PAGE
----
36. Rauf Aregbesola (Osun State), Minister of Interior

37. Sunday Dare (Oyo State) Minister of Youths and Sports

38.Paulen Talen (Plateau State) Minister of Women Affairs

39. Rotimi Amaechi (Rivers State) Minister of Transportation

40. Maigarai Dingyadi (Sokoto State) Minister of Police Affairs

41. Sale  Mamman (Taraba State) Minister of Power

42. Abubakar D. Aliyu (Yobe State) Minister of State for Housing

43. Sadiya Umar Faruk (Zamfara State), Minister of Humanitarian Affairs

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At early hours of today, we were duly briefed that some officers of the EFCC invaded the apartment of the Former Governor of Lagos State, His Excellency Akinwunmi Ambode with the intention to search the premises.

We got to the scene and met with the officials of the EFCC to inquire whether they have a search warrant to search the premises of the Ex Governor.

Having confirmed the Search Warrant, the EFCC officials told us that nobody will follow them in as they will only go in alone. We resisted as young Lawyers and stated expressly that the principle of search is that the owner of the premises of his representatives must be present to observe the search.

They succumbed to our superior argument and allowed us and the people who has the key to the Ex Governor’s house into the apartment with them. Before they entered, we searched all the officials of the EFCC who intended to go in to effect the search.

There was a blue bag which they were holding with them, we requested to see the content of the bag before they could take it in. They got angry and said we cannot see the content. Having said that, we strongly resisted them to take it in since they cant allow us to see it, which they later agreed. We later got to know that the bag contained foreign currency which they brought to plant in the house of the Ex Governor to incriminate him.

It is important to inform the public that before the entered the house, we all submitted our phones to them as they requested that the only person required to go in with phone is one of them who will record the whole process.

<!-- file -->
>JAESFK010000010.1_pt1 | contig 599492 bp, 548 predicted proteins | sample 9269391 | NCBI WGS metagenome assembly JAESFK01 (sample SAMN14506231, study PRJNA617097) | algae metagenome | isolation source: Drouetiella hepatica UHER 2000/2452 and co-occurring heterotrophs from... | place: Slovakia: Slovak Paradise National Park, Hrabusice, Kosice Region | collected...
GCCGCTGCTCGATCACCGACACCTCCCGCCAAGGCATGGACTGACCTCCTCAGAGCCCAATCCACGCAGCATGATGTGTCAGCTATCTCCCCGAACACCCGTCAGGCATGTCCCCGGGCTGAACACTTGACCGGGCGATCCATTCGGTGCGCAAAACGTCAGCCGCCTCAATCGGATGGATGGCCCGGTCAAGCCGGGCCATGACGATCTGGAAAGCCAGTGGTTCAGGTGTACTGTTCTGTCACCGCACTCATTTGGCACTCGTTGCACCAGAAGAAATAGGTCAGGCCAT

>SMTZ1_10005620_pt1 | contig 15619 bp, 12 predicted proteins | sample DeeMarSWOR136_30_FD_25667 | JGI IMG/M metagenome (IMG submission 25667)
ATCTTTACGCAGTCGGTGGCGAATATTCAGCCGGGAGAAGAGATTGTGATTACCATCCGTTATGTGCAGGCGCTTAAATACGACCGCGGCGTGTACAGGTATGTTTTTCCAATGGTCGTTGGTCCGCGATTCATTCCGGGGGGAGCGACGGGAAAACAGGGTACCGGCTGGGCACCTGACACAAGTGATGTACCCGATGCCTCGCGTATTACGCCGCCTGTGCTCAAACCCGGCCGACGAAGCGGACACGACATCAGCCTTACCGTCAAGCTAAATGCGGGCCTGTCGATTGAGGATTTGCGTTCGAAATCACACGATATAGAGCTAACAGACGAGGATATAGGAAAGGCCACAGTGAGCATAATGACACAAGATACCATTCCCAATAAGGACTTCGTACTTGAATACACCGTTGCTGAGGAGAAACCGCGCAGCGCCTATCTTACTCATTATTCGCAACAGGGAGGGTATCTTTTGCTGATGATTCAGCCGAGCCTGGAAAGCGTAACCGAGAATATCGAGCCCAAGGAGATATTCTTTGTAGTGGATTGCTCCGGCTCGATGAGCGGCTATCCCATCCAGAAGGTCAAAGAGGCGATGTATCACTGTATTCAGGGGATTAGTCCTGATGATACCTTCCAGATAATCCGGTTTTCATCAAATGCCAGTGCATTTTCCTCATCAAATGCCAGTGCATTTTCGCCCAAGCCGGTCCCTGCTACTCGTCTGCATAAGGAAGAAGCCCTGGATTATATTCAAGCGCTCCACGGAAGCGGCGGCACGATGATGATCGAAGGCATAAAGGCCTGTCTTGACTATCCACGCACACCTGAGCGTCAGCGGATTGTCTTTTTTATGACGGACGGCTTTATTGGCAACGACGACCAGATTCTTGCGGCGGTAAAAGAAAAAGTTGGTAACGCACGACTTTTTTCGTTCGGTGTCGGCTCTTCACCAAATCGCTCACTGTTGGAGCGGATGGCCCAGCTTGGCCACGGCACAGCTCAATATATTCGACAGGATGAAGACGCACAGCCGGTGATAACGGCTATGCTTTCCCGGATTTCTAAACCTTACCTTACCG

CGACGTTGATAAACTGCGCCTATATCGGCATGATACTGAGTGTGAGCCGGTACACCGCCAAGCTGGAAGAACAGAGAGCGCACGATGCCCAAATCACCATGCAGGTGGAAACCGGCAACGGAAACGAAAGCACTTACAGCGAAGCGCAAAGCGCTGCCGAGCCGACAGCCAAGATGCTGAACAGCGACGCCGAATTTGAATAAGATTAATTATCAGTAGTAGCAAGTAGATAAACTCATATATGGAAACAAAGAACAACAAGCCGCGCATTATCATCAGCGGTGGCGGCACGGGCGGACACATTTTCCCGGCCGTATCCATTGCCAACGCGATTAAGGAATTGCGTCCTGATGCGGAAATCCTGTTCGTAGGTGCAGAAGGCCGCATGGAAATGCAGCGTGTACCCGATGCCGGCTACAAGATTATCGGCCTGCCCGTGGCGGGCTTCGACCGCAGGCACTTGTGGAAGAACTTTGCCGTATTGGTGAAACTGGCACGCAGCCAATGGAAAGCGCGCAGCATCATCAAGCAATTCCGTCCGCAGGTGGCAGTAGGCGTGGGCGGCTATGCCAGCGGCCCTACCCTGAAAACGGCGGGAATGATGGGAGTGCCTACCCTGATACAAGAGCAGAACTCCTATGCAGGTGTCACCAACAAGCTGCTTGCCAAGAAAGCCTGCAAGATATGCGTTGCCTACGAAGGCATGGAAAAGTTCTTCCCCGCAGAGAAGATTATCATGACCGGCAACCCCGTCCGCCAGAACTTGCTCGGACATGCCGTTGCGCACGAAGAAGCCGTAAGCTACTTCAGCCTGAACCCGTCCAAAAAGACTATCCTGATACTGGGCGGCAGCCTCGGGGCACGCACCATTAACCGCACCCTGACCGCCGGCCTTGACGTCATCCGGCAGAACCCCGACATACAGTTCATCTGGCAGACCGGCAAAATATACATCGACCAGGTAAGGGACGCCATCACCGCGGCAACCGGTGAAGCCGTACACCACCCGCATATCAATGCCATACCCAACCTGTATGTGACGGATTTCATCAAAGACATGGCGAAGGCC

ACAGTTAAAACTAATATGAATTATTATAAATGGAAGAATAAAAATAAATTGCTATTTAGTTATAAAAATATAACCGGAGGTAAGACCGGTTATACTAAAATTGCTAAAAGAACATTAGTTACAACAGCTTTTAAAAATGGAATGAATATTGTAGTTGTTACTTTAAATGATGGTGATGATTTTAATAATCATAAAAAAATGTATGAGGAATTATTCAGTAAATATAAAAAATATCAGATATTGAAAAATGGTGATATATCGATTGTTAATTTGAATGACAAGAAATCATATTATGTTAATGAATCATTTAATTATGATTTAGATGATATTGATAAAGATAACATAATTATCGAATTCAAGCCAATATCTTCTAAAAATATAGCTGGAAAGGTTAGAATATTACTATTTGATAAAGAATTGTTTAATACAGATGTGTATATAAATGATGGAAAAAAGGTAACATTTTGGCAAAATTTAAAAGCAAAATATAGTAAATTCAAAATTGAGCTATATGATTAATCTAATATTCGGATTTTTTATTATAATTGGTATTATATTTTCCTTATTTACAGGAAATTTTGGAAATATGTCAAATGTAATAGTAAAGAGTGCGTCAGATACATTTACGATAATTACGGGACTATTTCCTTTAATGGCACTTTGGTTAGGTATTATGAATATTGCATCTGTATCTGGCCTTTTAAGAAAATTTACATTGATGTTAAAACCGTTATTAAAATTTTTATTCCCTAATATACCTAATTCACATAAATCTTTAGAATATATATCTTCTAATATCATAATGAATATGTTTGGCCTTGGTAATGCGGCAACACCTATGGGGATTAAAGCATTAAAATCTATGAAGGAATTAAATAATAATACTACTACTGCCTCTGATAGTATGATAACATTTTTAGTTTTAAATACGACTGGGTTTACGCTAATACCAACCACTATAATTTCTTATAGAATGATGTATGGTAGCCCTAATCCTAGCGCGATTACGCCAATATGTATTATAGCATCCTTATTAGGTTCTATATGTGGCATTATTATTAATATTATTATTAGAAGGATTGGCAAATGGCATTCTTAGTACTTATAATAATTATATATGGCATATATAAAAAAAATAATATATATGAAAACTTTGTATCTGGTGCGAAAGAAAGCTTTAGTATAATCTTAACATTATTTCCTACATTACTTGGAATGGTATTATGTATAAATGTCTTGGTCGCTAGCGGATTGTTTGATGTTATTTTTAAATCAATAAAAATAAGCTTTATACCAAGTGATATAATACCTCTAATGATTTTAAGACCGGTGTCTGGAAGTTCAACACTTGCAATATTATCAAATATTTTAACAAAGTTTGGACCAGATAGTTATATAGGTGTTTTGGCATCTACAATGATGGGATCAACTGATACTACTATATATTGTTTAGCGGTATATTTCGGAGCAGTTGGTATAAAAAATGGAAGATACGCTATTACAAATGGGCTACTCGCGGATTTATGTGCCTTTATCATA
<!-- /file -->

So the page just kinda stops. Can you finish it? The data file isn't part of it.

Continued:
All documents, including the State Executive Exco Meetings Vol 1 – 16 in the personal study of the Ex Governor and His Luggage room which they intended to take along with them for further investigation was resisted by us as we told them that failure to take records of all the documents from A-Z, they cannot go out with anything and they agreed with us.

Flowing from the aforesaid, they searched the nooks and crannies of the Ex Governor’s house and they couldn’t find any incriminating documents or materials. We authoritatively assert that, they did find anything in the house and they didn’t leave the house with anything.

We followed them as they entered from one place to the other, when our presence was intimidating them, they said we should sit down while they will do the search. We resisted that we must follow them to observe every of their activities in the premises.

To our greatest consternation, the officials of EFCC led by Rotimi Oyedepo, Esq held on to our phones and told us to follow them to their office in Ikoyi to get our phones. All efforts to get back our phones was abortive as the EFCC officials led by Rotimi Oyedepo, Esq rushed into their white Hiace Bus with our phones and instructed that since we have resisted their efforts to take “the said blue bag” into the main premises of the Ex Governor, they will hold on to the phone. Thus, almost six (6) phones were forcefully taken away, iPhones inclusive.

It is our happiness as Young Lawyers in Epe to be part of the process to legally and successfully resist the EFCC from incriminating the Ex Governor with the blue bag they brought with them from an unknown destination, and we also compelled them to conduct the search within the ambit of the law. Hence, the success.

We are sincerely elated that our presence really helped a long way to legally and successfully expose the intention of the EFCC to incriminate the Ex Governor. To this end, we are ready to challenge the search as they have gone beyond standard and the search warrant in this regard successfully whisking our phones away.

Thank you for listening and God bless you.


Fatai A. Adebanjo, Esq.

Busari M. Olanrewaju, Esq.

Samson K. Okuneye, Esq.

Source: Dan Asabe